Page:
Last week, it was reported that the state Health Department went on high alert after eight students and a teacher tested positive for COVID in a school in Coonoor. Following the shutting down of the school and the testing of over 590 individuals, district health officers have been directed to conduct inspections and checks in schools within their jurisdiction, with help from the officials of the Education Department. State Health Minister Ma Subramanian has asked authorities to stay vigilant and ensure that the government’s hard work of unlocking is not laid to waste. This is pertinent considering TN has now decided to reopen schools for Classes 1 to 8 from November 1, and it seems to be a move in the right direction, at least on the face of it.
Even though isolated cases of children contracting the disease have been reported in the past, several studies across the world have proved that COVID-19 poses a much lesser risk to children and adolescents when compared to adults. This inference has also prompted several countries to reopen their schools, especially for the lower classes as smaller children are even less likely, according to ongoing research, than adolescents to get infected by the coronavirus.
However, exercising caution is extremely important before deciding to open up schools fully as there has been no concrete scientific evidence presented yet as to why SARS-CoV-2 virus does not have a severe impact on children. Among the theories proposed so far are that the main receptor for entry of SARS-CoV-2 in the human body, the Angiotensin Converting Enzyme 2 (ACE2), is less in children and adolescents when compared to adults, thus restricting the severity of the disease even if one gets infected with the virus. Other theories proposed by scientists across the world include children being exposed to different forms of coronaviruses that end up building up a generic immunity in them, which reduces as one ages. Also, children have a larger proportion of lymphocytes which provides additional protection. But, as is the case with most data related to COVID-19, none of these theories have been proven beyond doubt as yet.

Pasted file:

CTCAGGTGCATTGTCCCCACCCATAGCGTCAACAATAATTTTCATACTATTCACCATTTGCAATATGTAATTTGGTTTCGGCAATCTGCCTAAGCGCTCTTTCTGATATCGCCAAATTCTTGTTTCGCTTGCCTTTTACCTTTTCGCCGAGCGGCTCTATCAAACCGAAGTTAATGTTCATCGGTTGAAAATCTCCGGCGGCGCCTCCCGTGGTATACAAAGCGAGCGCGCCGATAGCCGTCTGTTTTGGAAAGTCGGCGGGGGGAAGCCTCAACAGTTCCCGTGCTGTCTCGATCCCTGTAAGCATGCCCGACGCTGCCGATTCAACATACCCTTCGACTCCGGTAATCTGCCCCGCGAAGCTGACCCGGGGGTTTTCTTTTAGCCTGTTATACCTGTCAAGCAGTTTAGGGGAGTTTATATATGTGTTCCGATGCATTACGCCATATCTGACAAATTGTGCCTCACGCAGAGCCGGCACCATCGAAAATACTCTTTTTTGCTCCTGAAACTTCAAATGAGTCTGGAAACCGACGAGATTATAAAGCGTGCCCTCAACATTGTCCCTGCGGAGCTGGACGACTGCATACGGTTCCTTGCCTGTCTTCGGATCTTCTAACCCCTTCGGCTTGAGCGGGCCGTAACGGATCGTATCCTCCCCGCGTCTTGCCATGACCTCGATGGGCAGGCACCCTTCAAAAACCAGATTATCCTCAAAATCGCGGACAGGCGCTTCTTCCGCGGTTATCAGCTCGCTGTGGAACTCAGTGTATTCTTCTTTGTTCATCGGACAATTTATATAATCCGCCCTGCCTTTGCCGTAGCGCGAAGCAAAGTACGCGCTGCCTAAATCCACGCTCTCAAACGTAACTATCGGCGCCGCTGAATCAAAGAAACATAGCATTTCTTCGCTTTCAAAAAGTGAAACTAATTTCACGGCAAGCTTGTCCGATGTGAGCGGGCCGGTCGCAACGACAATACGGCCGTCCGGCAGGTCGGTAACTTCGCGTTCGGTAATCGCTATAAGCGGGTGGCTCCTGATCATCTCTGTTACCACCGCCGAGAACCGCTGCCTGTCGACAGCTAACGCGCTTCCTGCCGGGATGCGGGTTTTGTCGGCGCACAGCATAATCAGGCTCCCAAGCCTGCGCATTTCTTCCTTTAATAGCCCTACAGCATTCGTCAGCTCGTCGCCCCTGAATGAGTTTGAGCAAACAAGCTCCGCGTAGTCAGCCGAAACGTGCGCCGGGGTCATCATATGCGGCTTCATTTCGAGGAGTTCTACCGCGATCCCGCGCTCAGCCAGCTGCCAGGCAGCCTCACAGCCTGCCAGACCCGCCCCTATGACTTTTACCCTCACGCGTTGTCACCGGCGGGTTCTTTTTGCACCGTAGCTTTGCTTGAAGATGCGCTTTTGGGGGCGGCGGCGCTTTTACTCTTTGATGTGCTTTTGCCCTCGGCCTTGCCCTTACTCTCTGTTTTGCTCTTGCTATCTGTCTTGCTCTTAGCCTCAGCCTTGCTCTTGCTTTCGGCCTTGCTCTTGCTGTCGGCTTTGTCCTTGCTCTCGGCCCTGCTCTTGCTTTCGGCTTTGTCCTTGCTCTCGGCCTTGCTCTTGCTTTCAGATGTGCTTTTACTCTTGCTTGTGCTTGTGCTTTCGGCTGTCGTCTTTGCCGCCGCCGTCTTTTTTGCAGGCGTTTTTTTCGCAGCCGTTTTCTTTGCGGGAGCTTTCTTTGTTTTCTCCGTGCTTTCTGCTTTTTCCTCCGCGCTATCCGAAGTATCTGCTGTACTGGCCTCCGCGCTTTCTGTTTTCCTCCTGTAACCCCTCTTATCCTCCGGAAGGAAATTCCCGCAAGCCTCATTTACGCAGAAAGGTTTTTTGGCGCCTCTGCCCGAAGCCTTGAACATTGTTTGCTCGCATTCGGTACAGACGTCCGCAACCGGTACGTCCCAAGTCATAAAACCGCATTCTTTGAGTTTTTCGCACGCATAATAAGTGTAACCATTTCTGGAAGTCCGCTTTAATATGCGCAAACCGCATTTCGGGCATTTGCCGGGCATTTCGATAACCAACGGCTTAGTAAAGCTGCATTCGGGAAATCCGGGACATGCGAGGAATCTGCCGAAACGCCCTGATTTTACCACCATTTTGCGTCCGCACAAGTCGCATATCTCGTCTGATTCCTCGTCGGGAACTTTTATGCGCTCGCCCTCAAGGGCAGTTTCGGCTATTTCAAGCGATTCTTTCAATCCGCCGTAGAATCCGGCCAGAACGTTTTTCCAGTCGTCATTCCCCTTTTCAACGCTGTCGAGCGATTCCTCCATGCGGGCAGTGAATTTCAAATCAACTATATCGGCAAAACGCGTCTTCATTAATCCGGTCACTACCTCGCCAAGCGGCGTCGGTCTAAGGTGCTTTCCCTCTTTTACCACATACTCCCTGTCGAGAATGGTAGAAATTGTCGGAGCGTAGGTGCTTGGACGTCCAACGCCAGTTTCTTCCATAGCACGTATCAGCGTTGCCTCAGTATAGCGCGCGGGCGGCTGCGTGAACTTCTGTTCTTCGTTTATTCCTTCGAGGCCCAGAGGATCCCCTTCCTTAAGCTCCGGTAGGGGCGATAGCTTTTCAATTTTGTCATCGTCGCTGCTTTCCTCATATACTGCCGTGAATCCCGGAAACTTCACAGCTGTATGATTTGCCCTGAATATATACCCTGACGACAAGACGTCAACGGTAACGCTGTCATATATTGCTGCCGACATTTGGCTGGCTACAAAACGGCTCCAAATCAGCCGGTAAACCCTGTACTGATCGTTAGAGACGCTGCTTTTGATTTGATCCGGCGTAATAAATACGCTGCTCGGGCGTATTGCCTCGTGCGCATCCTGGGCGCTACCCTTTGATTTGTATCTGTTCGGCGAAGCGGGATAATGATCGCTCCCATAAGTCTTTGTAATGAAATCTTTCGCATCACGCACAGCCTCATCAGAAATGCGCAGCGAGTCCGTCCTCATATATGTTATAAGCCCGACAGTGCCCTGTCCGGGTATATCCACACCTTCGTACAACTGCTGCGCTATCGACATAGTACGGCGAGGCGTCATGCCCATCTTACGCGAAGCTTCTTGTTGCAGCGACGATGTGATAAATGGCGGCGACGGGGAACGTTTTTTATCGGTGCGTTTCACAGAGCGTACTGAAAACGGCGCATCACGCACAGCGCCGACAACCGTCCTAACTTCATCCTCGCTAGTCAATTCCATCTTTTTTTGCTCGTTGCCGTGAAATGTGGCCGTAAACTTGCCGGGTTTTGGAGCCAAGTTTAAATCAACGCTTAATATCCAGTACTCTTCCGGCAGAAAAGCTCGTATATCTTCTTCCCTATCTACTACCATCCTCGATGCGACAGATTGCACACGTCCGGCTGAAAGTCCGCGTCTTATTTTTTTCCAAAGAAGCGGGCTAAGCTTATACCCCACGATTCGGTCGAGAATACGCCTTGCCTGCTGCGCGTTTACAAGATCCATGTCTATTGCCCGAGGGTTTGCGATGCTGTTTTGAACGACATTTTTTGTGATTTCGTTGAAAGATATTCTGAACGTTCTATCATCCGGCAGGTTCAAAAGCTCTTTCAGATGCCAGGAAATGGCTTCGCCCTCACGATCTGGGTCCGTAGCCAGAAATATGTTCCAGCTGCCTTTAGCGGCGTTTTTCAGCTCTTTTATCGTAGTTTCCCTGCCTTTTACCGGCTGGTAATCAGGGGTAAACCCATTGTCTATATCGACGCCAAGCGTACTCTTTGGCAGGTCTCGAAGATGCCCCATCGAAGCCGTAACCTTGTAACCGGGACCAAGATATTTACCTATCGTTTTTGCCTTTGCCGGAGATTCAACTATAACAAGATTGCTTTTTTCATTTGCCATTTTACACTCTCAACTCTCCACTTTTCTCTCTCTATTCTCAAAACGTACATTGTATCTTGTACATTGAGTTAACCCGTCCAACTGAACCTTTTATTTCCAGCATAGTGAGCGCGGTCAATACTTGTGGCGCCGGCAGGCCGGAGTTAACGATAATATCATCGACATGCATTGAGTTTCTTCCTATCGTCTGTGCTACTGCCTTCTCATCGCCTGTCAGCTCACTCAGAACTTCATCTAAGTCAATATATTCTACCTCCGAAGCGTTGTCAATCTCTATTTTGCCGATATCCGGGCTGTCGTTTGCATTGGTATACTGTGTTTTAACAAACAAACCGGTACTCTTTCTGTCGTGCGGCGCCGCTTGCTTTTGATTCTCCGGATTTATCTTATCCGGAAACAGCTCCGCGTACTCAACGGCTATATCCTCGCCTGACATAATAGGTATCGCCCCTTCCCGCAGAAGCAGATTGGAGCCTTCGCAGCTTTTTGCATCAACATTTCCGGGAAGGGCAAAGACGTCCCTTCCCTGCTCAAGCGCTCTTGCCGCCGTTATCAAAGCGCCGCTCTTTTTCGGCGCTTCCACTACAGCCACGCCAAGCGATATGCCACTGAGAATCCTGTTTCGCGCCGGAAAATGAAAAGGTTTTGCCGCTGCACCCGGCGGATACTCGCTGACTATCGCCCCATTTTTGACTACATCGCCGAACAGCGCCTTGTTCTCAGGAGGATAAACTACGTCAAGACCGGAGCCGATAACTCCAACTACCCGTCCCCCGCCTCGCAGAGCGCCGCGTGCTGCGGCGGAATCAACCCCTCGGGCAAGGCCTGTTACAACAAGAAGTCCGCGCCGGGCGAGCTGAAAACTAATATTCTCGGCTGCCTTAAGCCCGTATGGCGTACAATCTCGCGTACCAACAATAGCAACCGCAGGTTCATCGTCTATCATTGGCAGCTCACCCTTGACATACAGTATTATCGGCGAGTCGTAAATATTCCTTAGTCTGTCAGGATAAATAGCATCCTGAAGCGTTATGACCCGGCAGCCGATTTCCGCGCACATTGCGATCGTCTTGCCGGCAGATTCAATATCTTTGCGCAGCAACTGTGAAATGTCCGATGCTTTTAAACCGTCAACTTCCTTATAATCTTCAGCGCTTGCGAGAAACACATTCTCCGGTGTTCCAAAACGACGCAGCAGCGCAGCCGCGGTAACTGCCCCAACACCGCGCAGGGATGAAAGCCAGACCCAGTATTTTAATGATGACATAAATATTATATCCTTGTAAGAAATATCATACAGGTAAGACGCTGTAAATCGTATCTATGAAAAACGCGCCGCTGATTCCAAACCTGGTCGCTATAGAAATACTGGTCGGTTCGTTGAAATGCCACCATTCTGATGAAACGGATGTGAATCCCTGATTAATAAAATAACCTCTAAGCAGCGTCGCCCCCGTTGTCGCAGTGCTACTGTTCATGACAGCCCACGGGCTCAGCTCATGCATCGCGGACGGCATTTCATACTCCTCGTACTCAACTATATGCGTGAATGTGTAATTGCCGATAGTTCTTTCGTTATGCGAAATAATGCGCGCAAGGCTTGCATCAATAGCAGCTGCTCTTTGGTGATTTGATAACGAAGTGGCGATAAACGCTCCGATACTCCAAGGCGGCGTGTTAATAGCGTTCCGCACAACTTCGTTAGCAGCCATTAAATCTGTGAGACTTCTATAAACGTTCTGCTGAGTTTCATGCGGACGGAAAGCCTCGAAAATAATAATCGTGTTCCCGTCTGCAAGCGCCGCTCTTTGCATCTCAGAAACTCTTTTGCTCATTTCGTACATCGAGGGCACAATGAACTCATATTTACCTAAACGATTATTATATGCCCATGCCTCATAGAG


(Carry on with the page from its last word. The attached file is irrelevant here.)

As of date - be it for children or adults - the only proven defence against COVID-19 remains social distancing, wearing masks, and most importantly, getting fully vaccinated. With the country yet to allow vaccination of individuals under 18 against COVID-19, the school education department officials and educationists should be aware that social distancing, strict enforcement of masking, and maintaining ventilated and sanitised campuses are the only means to prevent COVID-19 clusters in classrooms.
While students keeping away from schools for over a year and losing touch with studies is a serious problem, rushing them back to school without adequate safety measures in place may not be prudent either. In TN, educational institutions have witnessed the attendance of just one or two students per classroom in certain government schools in remote parts of the state, which are offset by cramped classrooms packing at least 100 children in more urban areas such as Chennai. The state government, when it comes out with SOPs, should consider the various scenarios and present a foolproof plan to ensure that a third wave does not begin with our children. Staggered and selective functioning of schools is the way forward, and it will ensure that formal education continues without putting our children at risk.